DREAMers’ Fate Hangs on Congress, Trump, SCOTUS

On Feb. 8, Congress passed and President Donald Trump signed a two-year, $4.4-trillion budget after weeks of contention and two brief government shutdowns. The budget only became law because congressional leaders promised to debate this week how the illegal immigrants often referred to as DACA DREAMers might be given legal status.

The DREAMers (named for the Development, Relief, and Education for Alien Minors Act, proposed but not enacted) came to the U.S. before the age of 16, have been here five years or more and are under the age of 30. They number between 2 and 4 million, depending on what definition is used. They could have come in legally or illegally, with parents or alone, through a legal port of entry or over a wall. They must have graduated from high school or earned a GED.

DACA recipients are the 690,000 DREAMers who applied individually for the Deferred Action for Childhood Arrivals program created by President Barack Obama’s executive memo of June 2012. While DACA did not give legal status, it did defer deportation temporarily (for two years, with a two-year extension) and provided recipients with a temporary work permit. President Trump rescinded Obama’s executive memo as of March 5, 2018.  All protections will begin to end after that date.

President Trump has laid out four “pillars” of immigration reform — the basics of any bill that he declares he would sign. They are: permanent legal status to 1.8 million DREAMers, the securing of the southern border with a wall and other elements and the end of two programs of the 1965 Immigration and Nationality Act: family unification/chain migration and the “diversity” lottery visa program.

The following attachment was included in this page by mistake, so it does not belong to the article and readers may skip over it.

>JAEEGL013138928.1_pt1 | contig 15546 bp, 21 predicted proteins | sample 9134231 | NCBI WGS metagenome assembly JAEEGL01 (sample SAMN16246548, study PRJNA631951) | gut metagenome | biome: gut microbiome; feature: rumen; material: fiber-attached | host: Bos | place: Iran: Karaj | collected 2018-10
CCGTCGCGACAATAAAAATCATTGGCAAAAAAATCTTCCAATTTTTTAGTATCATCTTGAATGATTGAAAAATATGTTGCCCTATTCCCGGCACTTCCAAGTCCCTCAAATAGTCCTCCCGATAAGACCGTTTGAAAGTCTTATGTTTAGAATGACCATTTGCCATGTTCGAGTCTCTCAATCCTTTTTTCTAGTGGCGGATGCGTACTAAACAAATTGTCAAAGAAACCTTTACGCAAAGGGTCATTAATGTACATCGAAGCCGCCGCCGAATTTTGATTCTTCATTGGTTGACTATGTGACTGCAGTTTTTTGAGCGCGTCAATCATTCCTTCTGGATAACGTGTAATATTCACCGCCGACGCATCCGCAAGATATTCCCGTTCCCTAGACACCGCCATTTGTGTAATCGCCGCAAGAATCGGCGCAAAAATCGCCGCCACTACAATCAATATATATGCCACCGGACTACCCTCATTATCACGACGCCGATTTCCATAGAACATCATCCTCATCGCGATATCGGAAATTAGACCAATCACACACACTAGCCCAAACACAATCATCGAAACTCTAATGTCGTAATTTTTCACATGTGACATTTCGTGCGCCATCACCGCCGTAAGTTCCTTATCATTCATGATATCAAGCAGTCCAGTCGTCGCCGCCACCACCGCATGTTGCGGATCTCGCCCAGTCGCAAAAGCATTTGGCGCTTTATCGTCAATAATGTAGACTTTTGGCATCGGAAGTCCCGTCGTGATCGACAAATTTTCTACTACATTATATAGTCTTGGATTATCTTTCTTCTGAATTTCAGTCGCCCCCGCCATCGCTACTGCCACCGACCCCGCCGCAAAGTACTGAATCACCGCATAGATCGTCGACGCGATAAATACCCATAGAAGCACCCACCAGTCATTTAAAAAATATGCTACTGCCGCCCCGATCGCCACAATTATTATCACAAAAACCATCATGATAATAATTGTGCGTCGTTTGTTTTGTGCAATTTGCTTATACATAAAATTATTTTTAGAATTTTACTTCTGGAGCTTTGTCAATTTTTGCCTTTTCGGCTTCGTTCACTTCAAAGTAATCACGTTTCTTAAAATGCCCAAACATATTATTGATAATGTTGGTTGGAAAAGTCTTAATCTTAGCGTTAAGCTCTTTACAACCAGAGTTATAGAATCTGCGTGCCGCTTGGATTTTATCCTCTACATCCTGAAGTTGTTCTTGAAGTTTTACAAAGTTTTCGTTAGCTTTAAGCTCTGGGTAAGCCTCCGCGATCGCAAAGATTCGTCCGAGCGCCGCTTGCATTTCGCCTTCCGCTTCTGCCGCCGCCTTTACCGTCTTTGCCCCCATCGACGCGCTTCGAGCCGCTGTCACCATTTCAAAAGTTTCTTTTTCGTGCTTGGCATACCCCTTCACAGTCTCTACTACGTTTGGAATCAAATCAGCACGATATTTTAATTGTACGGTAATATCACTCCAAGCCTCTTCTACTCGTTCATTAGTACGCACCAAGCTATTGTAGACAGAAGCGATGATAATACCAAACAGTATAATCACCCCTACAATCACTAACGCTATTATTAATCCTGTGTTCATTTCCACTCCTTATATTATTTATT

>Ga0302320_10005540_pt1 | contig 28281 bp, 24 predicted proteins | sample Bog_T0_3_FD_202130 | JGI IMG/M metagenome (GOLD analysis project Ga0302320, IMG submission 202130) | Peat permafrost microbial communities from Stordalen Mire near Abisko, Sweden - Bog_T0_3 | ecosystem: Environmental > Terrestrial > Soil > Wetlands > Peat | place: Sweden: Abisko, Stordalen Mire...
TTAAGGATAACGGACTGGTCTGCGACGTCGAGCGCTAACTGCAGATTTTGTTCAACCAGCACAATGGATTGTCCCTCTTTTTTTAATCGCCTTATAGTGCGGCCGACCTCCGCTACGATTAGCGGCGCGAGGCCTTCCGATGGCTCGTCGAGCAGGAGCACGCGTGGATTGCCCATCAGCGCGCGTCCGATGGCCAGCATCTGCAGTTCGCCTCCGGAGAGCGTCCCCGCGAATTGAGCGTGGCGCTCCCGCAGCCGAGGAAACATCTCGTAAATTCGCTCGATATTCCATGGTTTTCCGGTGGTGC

As of Thursday morning, Feb. 15, there were four Republican proposals — officially amendments to a shell bill H.R. 2579 (don’t ask) circulating around the Senate. They range from more or less parroting the president’s four pillars to pushing broad immigration reform and legalizing the parents of DREAMers.

All the Senate proposals would offer permanent legal status (the green card) leading to citizenship after five years to the DREAMers. Only one would offer it to their parents.

A bill by the Common Sense Coalition — a group of eight Republicans, seven Democrats and one Independent led by moderates Susan Collins (R-Maine) and Joe Manchin (D-West Virginia), probably is the most serious contender. That’s because it is bipartisan and because that coalition was the force behind passage of the budget.

It would legalize 1.8 million DREAMers, including the 700,000 DACA recipients, with an eventual five-year (at least) pathway to citizenship. It would budget $25 billion for a wall during a 10-year period via a kind of trust fund arrangement that could be changed.

It offers a limited family reunification program: that is, DREAMers who became citizens could not sponsor their parents for permanent or temporary visas but other green-card holders can. And it doesn’t end the annual 50,000 green cards in the diversity lottery visa program — although talk of replacing diversity qualifications for merit-based immigrants could still be on the table later.

All of this is contentious.  But the bill would only need three more Republican votes to pass.

Would it pass the House? Could be that Speaker Paul Ryan (R-Wisconsin), who is sympathetic to an expanded legalization program for DREAMers, could whip it. But possibly at risk to his speakership (which may be moot if he decides not to run).

If it passes Congress, would President Trump then sign it or veto it? To date, he claims he will veto anything that does not contain at least his four pillars. But no one knows what he will really do.

The urgent deadline of March 5 may be changing. On Tuesday evening, Feb. 13, U.S. District Judge Nicholas Garaufis in Brooklyn ruled that the president could not end DACA as he did. He ordered a halt to the deadline date. If DACA doesn’t end on March 5, the Democrats’ time leverage would be greatly reduced. Republicans could decide to hold off the decision.

There are risks for both parties in prolonging the discussion for too long. But they may be forced to wait. The Supreme Court will likely take up the constitutional matter of the president’s actions. And then the fate of the DACA recipients and DREAMers will be in the hands of SCOTUS.


Leave a Reply

Your email address will not be published. Required fields are marked *